192 – Carbide-Tipped Brad Point Bits
Video - January 29, 2013
If you’re like me, you probably learned about drill bits the hard way. I started out using a basic set of standard twist bits. As I learned more about the craft and communicated with other woodworkers, I became aware of the superior brad point bit with it’s sharp center point and sweet cutting spurs.
I quickly ran out and purchased the first set of brad point bits I could find and for a short while, I was in woodworker’s nirvana: clean, crisp holes with no tearout! But unfortunately, even brad point bits will eventually dull and overheat. It didn’t help that I was being excessively frugal by purchasing the cheapest sets I could find. Further exacerbating the issue was my frequent use of dense exotic hardwoods.
Eventually I got to the point that I was ready to buy a really good set of bits that wouldn’t need to be replaced any time soon. After buying several sets of bits, I already spent quite a bit more than I would have if I purchased the higher quality bits to begin with. Grrr! This this leads me to the reason for posting this video in the first place. Like me, many of you are ready to final plunk down the cash to get a set of bits that will last a good long time and stand up to years of abuse.
The Carbide-Tipped Brad Point Bit
Enter the carbide-tipped brad point bit! I recently purchased this particular set from Lee Valley and I couldn’t be happier with the results! I think I’m in love! In regards to their durability, here’s an excerpt from Lee Valley’s sales page that explains the value of carbide-tipped bits and their relationship to High Speed Steel:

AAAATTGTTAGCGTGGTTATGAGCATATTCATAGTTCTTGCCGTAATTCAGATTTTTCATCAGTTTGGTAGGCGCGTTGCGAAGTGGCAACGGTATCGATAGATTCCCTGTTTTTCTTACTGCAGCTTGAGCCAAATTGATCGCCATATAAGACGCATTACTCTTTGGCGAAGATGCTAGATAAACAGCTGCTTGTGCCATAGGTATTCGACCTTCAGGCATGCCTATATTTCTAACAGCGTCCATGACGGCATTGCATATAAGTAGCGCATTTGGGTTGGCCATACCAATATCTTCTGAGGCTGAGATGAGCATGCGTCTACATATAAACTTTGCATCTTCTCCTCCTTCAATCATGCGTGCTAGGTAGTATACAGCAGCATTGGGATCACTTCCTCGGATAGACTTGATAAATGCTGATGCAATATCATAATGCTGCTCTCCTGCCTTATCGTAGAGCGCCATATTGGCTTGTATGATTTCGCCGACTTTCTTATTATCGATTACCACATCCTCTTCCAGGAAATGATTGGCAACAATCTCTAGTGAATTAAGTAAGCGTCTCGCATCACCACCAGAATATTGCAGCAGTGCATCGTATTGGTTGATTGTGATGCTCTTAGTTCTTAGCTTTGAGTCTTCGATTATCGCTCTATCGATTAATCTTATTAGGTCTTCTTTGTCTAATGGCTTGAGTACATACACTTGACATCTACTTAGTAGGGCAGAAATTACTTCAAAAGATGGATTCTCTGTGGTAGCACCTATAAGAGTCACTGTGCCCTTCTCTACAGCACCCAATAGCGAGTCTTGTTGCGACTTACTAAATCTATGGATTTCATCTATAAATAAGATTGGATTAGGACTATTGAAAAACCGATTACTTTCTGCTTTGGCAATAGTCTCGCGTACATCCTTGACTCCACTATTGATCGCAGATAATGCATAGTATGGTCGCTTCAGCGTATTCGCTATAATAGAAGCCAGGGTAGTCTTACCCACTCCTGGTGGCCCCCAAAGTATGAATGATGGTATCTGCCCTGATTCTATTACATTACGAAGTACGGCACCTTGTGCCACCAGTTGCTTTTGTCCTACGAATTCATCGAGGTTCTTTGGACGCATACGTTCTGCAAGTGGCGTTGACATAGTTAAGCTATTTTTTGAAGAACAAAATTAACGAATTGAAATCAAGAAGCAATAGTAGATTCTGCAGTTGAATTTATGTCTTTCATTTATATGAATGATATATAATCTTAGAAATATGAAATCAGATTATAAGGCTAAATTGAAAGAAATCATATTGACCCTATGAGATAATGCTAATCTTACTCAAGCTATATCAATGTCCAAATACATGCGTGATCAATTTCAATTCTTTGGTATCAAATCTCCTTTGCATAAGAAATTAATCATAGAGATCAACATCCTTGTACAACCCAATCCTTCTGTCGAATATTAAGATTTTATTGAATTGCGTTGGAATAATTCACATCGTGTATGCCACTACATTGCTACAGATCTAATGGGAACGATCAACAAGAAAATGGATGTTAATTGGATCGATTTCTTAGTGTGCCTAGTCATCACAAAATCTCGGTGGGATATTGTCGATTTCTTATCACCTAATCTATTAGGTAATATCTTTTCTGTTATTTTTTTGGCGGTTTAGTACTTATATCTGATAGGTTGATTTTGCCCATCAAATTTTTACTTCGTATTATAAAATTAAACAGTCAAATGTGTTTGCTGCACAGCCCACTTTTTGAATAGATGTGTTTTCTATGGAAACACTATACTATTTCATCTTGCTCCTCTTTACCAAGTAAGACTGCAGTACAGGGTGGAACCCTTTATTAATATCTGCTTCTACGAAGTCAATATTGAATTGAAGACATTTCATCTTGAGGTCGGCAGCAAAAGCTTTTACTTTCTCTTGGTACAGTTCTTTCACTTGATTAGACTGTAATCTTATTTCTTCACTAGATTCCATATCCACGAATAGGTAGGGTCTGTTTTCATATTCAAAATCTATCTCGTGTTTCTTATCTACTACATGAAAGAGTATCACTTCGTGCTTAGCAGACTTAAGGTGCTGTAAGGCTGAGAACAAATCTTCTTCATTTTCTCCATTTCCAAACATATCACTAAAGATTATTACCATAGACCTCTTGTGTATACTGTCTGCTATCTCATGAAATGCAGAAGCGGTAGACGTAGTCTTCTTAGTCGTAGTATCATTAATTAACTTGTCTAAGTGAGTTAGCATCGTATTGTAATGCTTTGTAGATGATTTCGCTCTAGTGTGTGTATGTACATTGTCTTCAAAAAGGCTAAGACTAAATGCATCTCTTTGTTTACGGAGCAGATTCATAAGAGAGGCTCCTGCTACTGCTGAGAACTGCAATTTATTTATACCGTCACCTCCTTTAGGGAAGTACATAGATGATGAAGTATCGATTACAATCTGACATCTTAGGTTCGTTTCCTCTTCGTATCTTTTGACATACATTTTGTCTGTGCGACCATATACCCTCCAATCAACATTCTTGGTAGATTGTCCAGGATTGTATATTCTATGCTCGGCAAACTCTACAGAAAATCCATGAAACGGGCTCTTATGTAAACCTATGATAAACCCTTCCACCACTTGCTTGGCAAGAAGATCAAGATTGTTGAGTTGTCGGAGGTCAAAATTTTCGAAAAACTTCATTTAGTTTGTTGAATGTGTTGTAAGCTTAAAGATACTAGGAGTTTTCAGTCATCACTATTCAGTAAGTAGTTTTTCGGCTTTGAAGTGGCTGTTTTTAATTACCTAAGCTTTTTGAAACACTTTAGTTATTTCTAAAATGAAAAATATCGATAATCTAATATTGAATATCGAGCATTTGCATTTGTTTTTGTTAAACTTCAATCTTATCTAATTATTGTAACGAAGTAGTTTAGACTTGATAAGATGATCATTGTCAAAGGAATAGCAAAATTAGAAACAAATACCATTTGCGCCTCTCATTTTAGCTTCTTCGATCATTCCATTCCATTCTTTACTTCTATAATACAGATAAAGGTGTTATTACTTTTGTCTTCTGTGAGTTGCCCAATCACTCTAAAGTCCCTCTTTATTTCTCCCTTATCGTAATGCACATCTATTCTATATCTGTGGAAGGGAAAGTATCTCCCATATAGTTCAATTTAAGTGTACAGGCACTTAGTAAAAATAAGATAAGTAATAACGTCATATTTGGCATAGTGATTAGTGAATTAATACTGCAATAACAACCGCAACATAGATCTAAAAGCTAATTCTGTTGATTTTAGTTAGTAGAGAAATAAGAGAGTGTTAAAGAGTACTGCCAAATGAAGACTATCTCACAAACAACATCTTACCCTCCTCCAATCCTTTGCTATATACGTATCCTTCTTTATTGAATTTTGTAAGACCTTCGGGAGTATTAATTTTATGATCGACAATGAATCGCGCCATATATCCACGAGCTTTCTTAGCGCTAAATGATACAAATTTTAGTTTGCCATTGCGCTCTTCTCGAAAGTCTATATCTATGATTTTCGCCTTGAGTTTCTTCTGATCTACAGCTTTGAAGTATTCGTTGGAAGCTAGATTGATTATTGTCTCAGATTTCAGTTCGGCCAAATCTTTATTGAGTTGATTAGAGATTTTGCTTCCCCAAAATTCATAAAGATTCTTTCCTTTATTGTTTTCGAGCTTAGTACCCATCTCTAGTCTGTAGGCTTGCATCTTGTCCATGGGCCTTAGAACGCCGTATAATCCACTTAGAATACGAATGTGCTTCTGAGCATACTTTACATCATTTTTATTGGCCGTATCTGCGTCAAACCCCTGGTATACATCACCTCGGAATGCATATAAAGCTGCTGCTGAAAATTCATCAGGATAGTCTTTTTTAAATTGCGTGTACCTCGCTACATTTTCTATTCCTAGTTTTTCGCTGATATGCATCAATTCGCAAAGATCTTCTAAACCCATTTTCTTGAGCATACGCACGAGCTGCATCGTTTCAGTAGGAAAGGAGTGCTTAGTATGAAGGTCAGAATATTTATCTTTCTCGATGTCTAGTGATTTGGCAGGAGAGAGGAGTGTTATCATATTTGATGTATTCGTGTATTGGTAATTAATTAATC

“High Speed Steel (HSS) drills stay sharp up to 10 times longer than carbon steel models; carbide outlasts HSS by another 10:1. These are the drills of choice for production work where you need a bit that can take continuous use.”
Of course, most of us aren’t doing production work. But if a bit can survive for a reasonable amount of time in a production environment, imagine how long it will last in a one-person wood shop! The bits aren’t cheap, ranging from $15-$25 each, but if you think about how much you’ve spend on crappy bit sets over the years, you can see how you are likely to save money in the long run.
I put these bits to the test on the recent Dogon Platform Bed project. I had to drill numerous holes into Bubinga end grain for the bed rail hardware. The bits performed flawlessly and showed no evidence of overheating. In fact, once I wiped the dust off I couldn’t even tell they had been used. So I am hoping this bit set will be with me for a good long time.
So if you’re one of the folks who emailed me asking for my recommendation on brad point bits, here it is. If you have recommendations for another manufacturer of good quality carbide-tipped brad point bits, please feel free to leave it in the comments section.